According to the IMF, a long-lasting and more severe outbreak would result in a sharper and more protracted growth slowdown in China. Georgieva points out that its global impact would be amplified through more substantial supply chain disruptions and a more persistent drop in investor confidence.

The virus has killed more than 2,400 people, infected nearly 80,000 and disrupted global supply chains, which have led to lower global growth forecasts.

The disruption comes at a time when policymakers are struggling to come up with effective ways to boost growth because many countries are operating on record-low interest rates, which in return limits their ability to provide effective monetary policy.

More future global trading system

 

The IMF believes that there are three areas where finance ministers and central bank governors can make progress in their efforts to provide more certainty about future actions.

“The Phase 1 trade deal between the US and China eliminated some of the immediate negative consequences for global growth,” Georgieva says.

The IMF currently estimates the deal will reduce the drag from trade tensions on the level of GDP this year by 0.2 percent; about one quarter of the total impact from the virus. The organisation also recommends a larger reduction in the Phase 1 trade deal because the deal only addresses a small share of the recently imposed tariffs and specifies minimum increases in China’s imports from the US.

“These types of bilateral managed trade arrangements have the potential to distort trade and investment while harming global growth. In fact, our estimates suggest that the managed trade provisions cost the global economy close to $100 billion,” Georgieva added.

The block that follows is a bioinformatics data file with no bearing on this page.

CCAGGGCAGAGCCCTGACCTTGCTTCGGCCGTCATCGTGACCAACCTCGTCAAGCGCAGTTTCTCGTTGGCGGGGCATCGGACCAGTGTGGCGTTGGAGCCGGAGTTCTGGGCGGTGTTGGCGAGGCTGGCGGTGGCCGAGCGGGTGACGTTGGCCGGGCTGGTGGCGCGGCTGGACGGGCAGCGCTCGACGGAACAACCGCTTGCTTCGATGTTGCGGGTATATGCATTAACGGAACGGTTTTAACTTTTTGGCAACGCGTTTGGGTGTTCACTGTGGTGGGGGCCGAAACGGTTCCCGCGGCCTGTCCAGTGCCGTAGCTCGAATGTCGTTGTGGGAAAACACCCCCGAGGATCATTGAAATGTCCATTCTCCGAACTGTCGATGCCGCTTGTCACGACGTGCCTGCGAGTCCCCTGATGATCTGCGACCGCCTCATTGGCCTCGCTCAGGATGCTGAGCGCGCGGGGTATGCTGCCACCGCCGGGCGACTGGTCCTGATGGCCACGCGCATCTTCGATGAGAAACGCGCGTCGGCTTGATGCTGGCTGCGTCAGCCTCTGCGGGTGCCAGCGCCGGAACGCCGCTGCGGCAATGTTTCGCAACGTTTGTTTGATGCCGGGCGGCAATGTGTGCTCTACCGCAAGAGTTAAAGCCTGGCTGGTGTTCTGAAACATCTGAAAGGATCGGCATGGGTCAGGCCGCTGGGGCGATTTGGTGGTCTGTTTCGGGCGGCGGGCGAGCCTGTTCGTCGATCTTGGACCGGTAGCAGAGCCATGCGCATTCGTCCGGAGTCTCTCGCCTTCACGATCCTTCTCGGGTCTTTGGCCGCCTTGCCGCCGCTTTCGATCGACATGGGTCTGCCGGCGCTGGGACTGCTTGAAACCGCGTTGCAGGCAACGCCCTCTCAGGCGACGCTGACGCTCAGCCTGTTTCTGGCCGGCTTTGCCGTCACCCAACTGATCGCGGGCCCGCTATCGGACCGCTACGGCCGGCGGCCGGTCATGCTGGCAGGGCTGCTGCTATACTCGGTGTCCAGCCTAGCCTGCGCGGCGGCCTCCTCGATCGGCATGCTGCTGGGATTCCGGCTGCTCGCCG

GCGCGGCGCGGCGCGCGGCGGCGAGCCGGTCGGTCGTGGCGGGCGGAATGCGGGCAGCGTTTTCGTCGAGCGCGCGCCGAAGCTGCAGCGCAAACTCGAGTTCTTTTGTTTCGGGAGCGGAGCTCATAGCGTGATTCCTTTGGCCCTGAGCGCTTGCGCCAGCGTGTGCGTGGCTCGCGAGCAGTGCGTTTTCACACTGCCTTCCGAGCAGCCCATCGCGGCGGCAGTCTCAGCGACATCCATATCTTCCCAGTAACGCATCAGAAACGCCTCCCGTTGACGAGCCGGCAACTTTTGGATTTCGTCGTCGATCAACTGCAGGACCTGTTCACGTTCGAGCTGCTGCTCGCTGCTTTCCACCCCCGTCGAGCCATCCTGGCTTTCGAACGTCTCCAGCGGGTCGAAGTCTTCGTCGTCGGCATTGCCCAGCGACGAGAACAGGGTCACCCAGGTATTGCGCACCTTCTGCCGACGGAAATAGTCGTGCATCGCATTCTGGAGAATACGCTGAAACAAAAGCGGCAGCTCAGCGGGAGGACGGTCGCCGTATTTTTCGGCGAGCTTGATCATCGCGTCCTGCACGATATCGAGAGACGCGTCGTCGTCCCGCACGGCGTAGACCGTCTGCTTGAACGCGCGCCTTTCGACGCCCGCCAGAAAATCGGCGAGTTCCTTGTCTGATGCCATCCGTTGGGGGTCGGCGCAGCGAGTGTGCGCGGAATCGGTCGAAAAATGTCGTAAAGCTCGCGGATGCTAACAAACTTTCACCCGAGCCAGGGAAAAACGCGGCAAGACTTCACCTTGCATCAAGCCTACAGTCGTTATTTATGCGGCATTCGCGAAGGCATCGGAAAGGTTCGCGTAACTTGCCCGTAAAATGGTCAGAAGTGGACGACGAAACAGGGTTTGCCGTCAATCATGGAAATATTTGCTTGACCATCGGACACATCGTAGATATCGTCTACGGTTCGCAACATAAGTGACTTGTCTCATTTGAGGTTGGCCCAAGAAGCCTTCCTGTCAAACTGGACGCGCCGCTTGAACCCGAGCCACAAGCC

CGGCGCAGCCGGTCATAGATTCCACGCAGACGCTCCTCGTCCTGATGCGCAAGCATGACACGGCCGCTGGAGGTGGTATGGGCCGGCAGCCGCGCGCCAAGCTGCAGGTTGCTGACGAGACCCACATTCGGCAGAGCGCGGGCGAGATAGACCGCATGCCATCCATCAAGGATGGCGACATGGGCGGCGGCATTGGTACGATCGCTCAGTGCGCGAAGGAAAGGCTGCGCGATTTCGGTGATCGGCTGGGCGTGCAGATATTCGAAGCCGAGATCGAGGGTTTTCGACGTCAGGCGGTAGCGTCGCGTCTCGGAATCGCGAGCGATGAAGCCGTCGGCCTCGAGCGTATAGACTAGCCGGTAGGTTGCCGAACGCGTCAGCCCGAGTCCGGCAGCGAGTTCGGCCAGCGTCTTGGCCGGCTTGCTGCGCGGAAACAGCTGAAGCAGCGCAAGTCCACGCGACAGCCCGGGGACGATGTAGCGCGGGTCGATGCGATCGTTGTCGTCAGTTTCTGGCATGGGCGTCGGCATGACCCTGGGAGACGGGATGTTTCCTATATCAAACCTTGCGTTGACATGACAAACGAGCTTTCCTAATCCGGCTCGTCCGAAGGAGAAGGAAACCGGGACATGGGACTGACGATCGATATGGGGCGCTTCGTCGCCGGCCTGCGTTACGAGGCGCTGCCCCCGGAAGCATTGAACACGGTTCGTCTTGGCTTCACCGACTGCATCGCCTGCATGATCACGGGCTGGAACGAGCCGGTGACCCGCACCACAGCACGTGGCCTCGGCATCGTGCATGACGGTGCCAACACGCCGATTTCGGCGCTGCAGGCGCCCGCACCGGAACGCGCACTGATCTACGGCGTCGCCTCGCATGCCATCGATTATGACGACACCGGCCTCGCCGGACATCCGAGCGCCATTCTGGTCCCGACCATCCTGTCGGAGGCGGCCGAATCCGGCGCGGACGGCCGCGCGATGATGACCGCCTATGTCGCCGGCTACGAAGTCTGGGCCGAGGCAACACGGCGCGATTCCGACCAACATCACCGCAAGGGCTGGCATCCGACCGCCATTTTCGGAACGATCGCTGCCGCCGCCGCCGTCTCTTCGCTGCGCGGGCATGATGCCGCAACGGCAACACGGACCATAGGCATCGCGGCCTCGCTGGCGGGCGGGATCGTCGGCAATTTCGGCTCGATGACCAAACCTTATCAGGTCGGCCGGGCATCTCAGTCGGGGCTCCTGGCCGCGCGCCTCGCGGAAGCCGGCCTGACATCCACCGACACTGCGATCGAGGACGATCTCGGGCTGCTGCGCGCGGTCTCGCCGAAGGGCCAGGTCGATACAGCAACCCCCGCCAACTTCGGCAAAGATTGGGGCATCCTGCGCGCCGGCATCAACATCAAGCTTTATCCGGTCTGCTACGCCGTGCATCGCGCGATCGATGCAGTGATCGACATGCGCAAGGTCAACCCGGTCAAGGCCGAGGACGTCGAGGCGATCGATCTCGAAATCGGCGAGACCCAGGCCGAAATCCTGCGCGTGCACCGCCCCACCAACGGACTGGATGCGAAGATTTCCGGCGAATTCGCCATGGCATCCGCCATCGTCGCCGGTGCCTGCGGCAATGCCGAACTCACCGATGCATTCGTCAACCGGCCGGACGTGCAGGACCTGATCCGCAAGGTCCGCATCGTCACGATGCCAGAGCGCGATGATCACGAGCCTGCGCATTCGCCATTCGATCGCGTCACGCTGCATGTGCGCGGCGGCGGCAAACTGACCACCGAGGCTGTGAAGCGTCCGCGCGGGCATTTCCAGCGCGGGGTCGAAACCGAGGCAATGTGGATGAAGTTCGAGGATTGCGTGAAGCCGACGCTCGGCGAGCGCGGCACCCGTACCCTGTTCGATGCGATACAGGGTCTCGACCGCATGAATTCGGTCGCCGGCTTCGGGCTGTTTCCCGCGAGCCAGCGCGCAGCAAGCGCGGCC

The managing director also stressed broader concerns, for instance the agreement between both countries leaves many of the underlying issues unaddressed because tackling trade issues is only the start. Following this issue, she points out that the global economy will continue to face effects if urgent global challenges such as climate change continue to fail to be recognised or dealt with.

“The human toll of climate change confronts us every day. Think of the recent Australian wildfires. The economic costs confront us too,” says Georgieva.

She uses Hurricane Maria as an example that had amounted to over 200 percent of Dominica’s GDP and more than 60 percent of Puerto Rico’s GDP.

The IMF team estimates that a typical climate-related natural disaster reduces growth by an average of 0.4 percentage points in the affected country in the year of the event. As such, events continue to become frequent and poorer countries are the least able to cope with the impact.